I have been blessed in my life to have experienced a couple incredible “bucket list” type experiences. One was just recently when we swam with elephants at The Mondulkiri Project and one was a few years ago, at The Bush House in Madikwe Game Reserve, South Africa. To say that we were in awe by what we saw there doesn’t come close to conveying just what an incredible experience it was for us all.
We chose (by which I mean, my incredible mother chose!) Madikwe (as opposed to one of the larger parks, such as Kruger) mainly as we wanted to visit a Malaria-free game reserve due to our youngest child being only 4 months old at the time and unable to be suitably protected. Madikwe Game Reserve and The Bush House are a 4 hour drive north of Johannesburg or 1 hour charter flight away and home to the “Big 5” – elephants, lions, rhino, buffalo and leopard. We saw 4 of these (we didn’t see any leopards) as well as so many other animals!
Within 20 minutes of arriving at The Bush House we were quickly called to come outside to the waterhole…some new friends had come to greet us! In reality, we could have sat on our bed and looked out at these elephants, such is the set up at The Bush House…
The way it worked was that each day there were 2 drives, one early in the morning and one at sunset. During the middle of the day there was a pool to swim in, fenced walks to take or a nap to be had! The waterhole pictured above is in full view of the pool, lawn, dining area and several of the bedrooms (including ours) so that as the animals came and went during the day we could observe them. There was also an underground viewing area which landed you so close to the animals you could have reached out and touched them.
Age limits tend to apply to going on the game drives as you really need to be quiet when close to the animals (The Bush House normally requires children to be aged 8 or over). As our party had booked out the entire lodge they were happy for us to decide about whether the children came along and we chose to bring them on 2 of the 5 drives. Each drive lasted between 3-3.5hours which is a long time for little people but they did a great job (despite Bear’s decision to sing out “Hi-iii!” to the pride of lions eating a zebra). For the drives they didn’t join us for, they were able to stay on site with staff to look after them.
I feel compelled to mention our hosts at the reserve – the amazing team from The Bush House could not have made our time there more wonderful. The service, the food, their genuine hospitality was beyond our wildest expectations. Travelling in a large group (there were 15 of us at The Bush House) can be a logistical challenge, especially when three of those 15 are under 5 years old, but Sue and her team were delightful and endlessly accommodating. I cannot recommend them highly enough!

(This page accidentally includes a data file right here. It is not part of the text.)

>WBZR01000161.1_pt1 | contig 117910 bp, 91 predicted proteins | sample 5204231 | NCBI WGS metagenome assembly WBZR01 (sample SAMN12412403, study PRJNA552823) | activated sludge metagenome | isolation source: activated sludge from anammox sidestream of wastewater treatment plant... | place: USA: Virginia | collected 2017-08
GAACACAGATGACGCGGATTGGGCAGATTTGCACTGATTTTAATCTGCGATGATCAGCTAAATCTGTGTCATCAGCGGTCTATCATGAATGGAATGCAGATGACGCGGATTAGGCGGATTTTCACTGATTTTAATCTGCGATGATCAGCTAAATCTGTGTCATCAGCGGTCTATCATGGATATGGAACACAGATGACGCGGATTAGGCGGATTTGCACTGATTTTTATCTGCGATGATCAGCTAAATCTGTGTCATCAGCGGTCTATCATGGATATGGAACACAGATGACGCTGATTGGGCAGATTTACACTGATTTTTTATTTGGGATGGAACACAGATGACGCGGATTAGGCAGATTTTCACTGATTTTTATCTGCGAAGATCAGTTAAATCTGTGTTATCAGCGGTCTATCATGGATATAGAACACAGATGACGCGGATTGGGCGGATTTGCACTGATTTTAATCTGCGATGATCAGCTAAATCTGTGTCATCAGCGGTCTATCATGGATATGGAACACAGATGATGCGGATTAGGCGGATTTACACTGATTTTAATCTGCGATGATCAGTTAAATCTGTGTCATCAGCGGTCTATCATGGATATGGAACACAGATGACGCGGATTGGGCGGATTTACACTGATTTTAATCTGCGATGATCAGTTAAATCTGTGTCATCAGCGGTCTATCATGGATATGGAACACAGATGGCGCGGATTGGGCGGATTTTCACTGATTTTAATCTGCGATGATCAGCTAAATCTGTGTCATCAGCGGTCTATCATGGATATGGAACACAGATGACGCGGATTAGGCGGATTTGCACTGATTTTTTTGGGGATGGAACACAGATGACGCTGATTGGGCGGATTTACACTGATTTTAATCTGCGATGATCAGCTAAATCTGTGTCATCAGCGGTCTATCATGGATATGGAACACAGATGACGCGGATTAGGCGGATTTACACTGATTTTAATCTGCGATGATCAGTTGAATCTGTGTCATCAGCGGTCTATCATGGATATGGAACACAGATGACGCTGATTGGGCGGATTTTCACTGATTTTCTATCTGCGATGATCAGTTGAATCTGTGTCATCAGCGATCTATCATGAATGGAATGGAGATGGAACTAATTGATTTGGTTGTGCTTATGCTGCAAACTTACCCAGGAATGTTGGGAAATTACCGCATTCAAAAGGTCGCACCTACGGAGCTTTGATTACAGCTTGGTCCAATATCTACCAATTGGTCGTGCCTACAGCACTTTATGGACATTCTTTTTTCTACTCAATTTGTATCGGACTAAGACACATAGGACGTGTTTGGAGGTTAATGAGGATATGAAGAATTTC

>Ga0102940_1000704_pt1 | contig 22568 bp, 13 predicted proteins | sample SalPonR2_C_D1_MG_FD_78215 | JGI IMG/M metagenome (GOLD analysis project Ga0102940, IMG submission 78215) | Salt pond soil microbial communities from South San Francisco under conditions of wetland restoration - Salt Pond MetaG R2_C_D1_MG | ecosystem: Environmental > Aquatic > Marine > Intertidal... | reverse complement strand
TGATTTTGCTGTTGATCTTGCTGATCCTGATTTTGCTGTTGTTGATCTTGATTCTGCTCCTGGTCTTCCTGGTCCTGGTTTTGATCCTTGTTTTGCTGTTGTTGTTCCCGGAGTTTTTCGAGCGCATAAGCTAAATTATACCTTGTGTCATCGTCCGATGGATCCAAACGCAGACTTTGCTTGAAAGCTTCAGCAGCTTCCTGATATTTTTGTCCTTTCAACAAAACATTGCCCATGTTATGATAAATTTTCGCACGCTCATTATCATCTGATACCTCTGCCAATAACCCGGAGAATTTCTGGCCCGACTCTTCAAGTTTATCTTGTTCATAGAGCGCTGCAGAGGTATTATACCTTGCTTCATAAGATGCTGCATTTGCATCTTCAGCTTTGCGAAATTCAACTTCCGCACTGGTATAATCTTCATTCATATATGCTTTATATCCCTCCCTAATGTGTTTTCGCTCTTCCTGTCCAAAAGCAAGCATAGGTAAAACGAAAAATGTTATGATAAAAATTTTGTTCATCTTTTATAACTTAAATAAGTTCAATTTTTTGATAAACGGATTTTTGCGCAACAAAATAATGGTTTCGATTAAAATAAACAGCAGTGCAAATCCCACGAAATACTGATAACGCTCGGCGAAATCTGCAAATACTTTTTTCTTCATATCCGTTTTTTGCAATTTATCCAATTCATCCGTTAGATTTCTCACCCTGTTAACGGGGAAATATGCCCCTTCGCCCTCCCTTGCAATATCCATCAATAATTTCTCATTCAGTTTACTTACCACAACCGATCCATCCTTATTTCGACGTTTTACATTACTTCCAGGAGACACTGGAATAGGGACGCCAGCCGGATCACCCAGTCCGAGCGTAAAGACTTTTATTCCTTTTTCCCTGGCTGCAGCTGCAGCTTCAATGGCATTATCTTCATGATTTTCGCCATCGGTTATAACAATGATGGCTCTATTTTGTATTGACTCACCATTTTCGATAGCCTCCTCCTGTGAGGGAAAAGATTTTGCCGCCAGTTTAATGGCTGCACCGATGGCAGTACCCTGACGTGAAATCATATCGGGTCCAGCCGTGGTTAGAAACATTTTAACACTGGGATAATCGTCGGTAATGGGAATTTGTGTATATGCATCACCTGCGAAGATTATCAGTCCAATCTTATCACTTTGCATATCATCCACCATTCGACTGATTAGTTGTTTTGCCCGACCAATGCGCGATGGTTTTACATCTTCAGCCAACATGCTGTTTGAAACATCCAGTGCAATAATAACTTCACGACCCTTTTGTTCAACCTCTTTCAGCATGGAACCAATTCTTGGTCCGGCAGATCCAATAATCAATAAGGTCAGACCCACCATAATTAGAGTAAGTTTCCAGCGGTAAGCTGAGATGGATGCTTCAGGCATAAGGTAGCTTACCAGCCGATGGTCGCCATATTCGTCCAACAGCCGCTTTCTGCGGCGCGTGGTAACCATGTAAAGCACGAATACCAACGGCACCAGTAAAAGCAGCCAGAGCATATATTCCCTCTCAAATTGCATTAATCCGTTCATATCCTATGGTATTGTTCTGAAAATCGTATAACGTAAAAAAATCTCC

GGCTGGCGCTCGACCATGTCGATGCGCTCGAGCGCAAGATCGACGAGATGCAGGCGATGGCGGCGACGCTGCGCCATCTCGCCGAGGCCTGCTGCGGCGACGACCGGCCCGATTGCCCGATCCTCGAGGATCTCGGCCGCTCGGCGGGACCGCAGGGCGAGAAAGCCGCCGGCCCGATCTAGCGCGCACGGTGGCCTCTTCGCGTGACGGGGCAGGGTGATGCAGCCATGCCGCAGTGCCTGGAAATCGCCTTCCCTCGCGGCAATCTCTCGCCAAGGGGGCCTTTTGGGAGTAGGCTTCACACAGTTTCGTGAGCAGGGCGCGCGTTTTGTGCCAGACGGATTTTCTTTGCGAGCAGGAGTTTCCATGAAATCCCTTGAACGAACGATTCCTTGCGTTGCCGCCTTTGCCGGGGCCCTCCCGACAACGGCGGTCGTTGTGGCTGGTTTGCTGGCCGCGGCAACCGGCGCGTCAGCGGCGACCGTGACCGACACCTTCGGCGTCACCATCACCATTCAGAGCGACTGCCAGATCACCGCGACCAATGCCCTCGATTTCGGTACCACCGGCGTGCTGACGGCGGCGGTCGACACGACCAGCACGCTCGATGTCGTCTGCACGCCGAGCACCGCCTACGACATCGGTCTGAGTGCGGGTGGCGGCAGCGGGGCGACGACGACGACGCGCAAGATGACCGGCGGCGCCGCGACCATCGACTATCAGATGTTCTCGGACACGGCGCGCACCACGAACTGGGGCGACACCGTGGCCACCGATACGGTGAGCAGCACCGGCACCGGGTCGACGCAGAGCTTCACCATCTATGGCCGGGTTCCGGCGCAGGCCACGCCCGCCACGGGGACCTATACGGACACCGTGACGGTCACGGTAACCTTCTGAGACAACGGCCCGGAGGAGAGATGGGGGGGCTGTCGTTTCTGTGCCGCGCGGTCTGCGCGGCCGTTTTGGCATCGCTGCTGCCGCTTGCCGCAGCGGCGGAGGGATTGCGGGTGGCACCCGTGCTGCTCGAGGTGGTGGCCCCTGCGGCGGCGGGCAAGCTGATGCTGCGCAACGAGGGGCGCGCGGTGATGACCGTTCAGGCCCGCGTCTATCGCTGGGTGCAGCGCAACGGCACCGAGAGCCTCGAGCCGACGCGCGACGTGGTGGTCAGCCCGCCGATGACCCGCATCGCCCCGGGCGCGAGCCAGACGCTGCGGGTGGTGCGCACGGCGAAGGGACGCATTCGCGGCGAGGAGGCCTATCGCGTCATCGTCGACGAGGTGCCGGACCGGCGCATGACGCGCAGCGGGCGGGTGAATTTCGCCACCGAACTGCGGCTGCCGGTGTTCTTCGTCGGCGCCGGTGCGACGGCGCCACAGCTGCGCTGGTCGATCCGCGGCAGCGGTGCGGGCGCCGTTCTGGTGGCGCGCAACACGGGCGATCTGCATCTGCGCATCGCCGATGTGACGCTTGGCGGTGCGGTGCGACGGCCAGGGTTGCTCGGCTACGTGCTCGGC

In the cars we were quite safe, the animals noticed us but are used to cars driving by so as long as you stay quiet and move slowly you are fine. In fact, we were able to get quite close the animals, this picture gives you an idea of just how close…
Despite being safe, the animals at times did let us know if they were unhappy. This elephant was in “must” aka heat, and he was seriously unhappy about us driving past him. We had both kids in the car with us at this point and I did find it quite scary. While the rest of us were saying silent prayers and gripping the children, Mark, my husband, managed to get these shots – you can see how close we are as the elephant has turned and started walking quickly toward us before trumpeting at us and rearing his front legs.
This lion was referred to as the “grumpy old lady” and she growled at us and had walked up and bumped into one of the previous cars that had been nearby – very glad she didn’t do that to us!
We were incredibly fortunate to see a rhino on our last drive. I had not realised that rhino’s were so close to extinction due to poaching – the poachers kill these magnificent animals in horrific ways by tranquilising them so that they can’t move but not actually killing them. They then cut off their horns and leave the animals to die. Poachers have even been known to break into zoo’s in order to secure these treasured horns (as happened in Paris just this week). It’s horrendous! We were told at the time that based on the current rate of poaching, by 2015 it won’t be possible to save them. Now, two years past that deadline and that has sadly eventuated.
The rarer he horns are, the more money they are worth and so rhinos are not even safe in captivity, even museums have been broken into just to secure the horns. The horns (made from the same thing that our fingernails and toenails are made from) are believed (wrongly) to cure cancer amongst other medical remedies. Most places we went to in South Africa were talking about the plight of the rhinos and all the South Africans we talked about the issue with were very upset by it.
If you ever get the opportunity to visit a game reserve, do it. What an incredible experience!!